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node

[nohd] /noʊd/
noun
1.
a knot, protuberance, or knob.
2.
a centering point of component parts.
3.
Anatomy. a knotlike mass of tissue:
lymph node.
4.
Pathology. circumscribed swelling.
5.
Botany.
  1. a joint in a stem.
  2. a part of a stem that normally bears a leaf.
6.
Mathematics, knot (def 12).
7.
Geometry. a point on a curve or surface at which there can be more than one tangent line or tangent plane.
8.
Physics. a point, line, or region in a standing wave at which there is relatively little or no vibration.
9.
Astronomy. either of the two points at which the orbit of a heavenly body intersects a given plane, especially the plane of the ecliptic or of the celestial equator.
10.
Linguistics. an element of a tree diagram that represents a constituent of a linguistic construction.
11.
Optics. nodal point.
12.
Engineering, panel point.
13.
Origin
1565-1575
1565-75; < Latin nōdus knot
Dictionary.com Unabridged
Based on the Random House Dictionary, © Random House, Inc. 2014.
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Examples from the web for node
  • The scientific discipline of ecology has thus been, in some sense, a key node in an ecology of scientific disciplines.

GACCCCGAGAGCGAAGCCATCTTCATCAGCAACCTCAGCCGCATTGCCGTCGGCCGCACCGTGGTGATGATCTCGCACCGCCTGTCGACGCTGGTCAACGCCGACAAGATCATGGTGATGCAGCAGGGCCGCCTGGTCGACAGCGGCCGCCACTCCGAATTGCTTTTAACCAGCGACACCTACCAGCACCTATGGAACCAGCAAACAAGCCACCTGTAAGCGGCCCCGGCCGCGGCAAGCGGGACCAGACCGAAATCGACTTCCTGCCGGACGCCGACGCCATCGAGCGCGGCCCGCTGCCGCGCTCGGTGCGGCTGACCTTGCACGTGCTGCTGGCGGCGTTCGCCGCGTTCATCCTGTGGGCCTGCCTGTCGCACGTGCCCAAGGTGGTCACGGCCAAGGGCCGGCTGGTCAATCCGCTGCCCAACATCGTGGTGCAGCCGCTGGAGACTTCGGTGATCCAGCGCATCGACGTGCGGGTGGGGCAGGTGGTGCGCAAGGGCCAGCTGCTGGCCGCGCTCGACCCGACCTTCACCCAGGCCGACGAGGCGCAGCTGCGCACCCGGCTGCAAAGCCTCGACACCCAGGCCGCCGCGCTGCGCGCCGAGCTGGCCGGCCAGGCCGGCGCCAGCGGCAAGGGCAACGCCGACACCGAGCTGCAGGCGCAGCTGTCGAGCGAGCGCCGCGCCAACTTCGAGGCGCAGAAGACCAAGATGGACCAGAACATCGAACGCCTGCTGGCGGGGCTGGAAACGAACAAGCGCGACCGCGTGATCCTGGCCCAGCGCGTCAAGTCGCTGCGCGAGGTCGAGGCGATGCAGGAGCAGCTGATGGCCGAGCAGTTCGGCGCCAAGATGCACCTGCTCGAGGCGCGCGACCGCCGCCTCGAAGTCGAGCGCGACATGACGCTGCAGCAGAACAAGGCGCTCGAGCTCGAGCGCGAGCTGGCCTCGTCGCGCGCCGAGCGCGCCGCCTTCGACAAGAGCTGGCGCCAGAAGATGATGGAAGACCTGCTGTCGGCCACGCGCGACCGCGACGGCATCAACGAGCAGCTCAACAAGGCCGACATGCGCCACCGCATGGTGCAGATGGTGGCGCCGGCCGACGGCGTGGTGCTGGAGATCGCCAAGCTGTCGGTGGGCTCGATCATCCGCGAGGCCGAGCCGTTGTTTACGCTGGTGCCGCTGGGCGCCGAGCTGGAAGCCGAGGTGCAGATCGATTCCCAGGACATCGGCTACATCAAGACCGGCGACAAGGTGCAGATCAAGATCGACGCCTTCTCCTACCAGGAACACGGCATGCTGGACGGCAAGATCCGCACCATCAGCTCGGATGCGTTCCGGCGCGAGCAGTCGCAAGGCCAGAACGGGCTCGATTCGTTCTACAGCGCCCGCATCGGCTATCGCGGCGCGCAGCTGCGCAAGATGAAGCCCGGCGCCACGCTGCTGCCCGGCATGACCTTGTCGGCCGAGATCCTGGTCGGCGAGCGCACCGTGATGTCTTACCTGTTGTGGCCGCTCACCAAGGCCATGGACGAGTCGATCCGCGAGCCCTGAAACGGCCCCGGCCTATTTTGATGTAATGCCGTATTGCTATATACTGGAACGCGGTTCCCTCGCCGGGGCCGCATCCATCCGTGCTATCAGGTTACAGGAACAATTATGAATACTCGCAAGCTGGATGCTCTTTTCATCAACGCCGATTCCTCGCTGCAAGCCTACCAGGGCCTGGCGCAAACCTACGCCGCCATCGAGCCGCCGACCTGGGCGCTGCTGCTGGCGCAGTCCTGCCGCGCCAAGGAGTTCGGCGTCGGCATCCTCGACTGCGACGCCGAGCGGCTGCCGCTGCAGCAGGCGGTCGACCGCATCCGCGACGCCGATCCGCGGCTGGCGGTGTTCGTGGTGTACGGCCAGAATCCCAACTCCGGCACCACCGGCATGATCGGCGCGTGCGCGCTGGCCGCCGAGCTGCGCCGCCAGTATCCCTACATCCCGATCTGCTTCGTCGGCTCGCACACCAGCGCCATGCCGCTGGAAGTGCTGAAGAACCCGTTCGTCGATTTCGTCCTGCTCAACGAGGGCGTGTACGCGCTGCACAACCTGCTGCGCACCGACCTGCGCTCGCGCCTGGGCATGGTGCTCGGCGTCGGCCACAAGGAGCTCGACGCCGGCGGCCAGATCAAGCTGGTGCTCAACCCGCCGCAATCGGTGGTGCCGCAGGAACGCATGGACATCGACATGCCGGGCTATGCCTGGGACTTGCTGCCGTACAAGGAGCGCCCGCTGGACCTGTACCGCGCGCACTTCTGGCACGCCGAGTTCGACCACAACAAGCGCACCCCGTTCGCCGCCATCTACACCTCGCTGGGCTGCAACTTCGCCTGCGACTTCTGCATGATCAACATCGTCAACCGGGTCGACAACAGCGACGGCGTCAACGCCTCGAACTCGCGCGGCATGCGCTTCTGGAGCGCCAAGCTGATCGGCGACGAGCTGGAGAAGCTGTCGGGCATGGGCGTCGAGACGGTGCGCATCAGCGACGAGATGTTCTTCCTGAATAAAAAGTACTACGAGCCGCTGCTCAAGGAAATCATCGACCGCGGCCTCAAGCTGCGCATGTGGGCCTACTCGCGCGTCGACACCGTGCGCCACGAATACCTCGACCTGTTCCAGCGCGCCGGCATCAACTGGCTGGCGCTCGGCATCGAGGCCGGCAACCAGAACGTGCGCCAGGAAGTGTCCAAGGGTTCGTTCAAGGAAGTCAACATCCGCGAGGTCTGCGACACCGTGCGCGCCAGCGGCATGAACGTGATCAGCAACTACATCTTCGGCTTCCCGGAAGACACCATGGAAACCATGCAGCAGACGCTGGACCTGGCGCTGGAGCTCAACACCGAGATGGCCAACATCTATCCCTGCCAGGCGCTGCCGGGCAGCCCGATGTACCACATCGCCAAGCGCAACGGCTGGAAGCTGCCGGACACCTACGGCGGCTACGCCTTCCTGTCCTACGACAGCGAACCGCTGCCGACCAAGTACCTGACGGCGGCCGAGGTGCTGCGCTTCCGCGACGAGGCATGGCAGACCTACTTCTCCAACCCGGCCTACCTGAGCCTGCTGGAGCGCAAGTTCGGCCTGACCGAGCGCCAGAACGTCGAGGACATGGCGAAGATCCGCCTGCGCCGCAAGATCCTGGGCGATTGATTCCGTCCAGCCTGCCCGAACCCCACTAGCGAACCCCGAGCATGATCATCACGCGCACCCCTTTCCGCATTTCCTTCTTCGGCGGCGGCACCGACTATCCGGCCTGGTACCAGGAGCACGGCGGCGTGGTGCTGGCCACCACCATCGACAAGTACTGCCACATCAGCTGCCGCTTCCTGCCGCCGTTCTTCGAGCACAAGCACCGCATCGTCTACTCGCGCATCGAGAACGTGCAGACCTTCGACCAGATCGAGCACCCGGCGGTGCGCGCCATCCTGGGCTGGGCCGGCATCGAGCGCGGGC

• Every node in the power grid should be awake, responsive and in communication with every other node.
  • For the rubber band above, a node must be at both ends.
  • Here, the lymphocytes are either filtered out or added to the contents of the node.
  • Make it a robust node of culture and knowledge production.
  • To win, this network must be isolated and ripped apart, node by node.
  • Certain lymph node infections and skin lesions can be surgically removed.
  • Each car will act as a node on a giant peer-to-peer network.
  • Yes, the guy running the exit node can read the bytes that come in and out there.
  • On the old boys' network, he had become a central node.
British Dictionary definitions for node

node

/nəʊd/
noun
1.
a knot, swelling, or knob
2.
the point on a plant stem from which the leaves or lateral branches grow
3.
(physics) a point at which the amplitude of one of the two kinds of displacement in a standing wave has zero or minimum value. Generally the other kind of displacement has its maximum value at this point See also standing wave Compare antinode
4.
(maths) Also called crunode. a point at which two branches of a curve intersect, each branch having a distinct tangent
5.
(maths, linguistics) one of the objects of which a graph or a tree consists; vertex
6.
(astronomy) either of the two points at which the orbit of a body intersects the plane of the ecliptic. When the body moves from the south to the north side of the ecliptic, it passes the ascending node; moving from the north to the south side, it passes the descending node
7.
(anatomy)
  1. any natural bulge or swelling of a structure or part, such as those that occur along the course of a lymphatic vessel (lymph node)
  2. a finger joint or knuckle
8.
(computing) an interconnection point on a computer network
See also nod off, nod out